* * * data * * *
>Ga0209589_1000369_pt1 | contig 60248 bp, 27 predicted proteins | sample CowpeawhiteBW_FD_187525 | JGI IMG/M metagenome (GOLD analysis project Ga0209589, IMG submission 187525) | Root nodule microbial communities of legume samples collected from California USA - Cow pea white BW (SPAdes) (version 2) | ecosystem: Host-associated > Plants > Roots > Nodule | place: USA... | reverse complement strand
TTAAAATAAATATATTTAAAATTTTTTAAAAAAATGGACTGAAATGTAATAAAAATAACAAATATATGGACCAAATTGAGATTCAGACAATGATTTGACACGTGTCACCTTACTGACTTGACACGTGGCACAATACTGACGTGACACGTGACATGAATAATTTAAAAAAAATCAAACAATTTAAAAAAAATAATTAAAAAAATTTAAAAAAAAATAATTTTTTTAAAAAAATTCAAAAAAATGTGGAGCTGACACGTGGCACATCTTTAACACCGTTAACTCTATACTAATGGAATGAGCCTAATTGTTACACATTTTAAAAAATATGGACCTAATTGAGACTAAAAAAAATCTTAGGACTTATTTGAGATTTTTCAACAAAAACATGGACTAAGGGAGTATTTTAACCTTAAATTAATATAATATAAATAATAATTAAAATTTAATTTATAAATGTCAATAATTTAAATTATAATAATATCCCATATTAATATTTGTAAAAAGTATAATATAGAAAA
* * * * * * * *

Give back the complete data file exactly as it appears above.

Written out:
>Ga0209589_1000369_pt1 | contig 60248 bp, 27 predicted proteins | sample CowpeawhiteBW_FD_187525 | JGI IMG/M metagenome (GOLD analysis project Ga0209589, IMG submission 187525) | Root nodule microbial communities of legume samples collected from California USA - Cow pea white BW (SPAdes) (version 2) | ecosystem: Host-associated > Plants > Roots > Nodule | place: USA... | reverse complement strand
TTAAAATAAATATATTTAAAATTTTTTAAAAAAATGGACTGAAATGTAATAAAAATAACAAATATATGGACCAAATTGAGATTCAGACAATGATTTGACACGTGTCACCTTACTGACTTGACACGTGGCACAATACTGACGTGACACGTGACATGAATAATTTAAAAAAAATCAAACAATTTAAAAAAAATAATTAAAAAAATTTAAAAAAAAATAATTTTTTTAAAAAAATTCAAAAAAATGTGGAGCTGACACGTGGCACATCTTTAACACCGTTAACTCTATACTAATGGAATGAGCCTAATTGTTACACATTTTAAAAAATATGGACCTAATTGAGACTAAAAAAAATCTTAGGACTTATTTGAGATTTTTCAACAAAAACATGGACTAAGGGAGTATTTTAACCTTAAATTAATATAATATAAATAATAATTAAAATTTAATTTATAAATGTCAATAATTTAAATTATAATAATATCCCATATTAATATTTGTAAAAAGTATAATATAGAAAA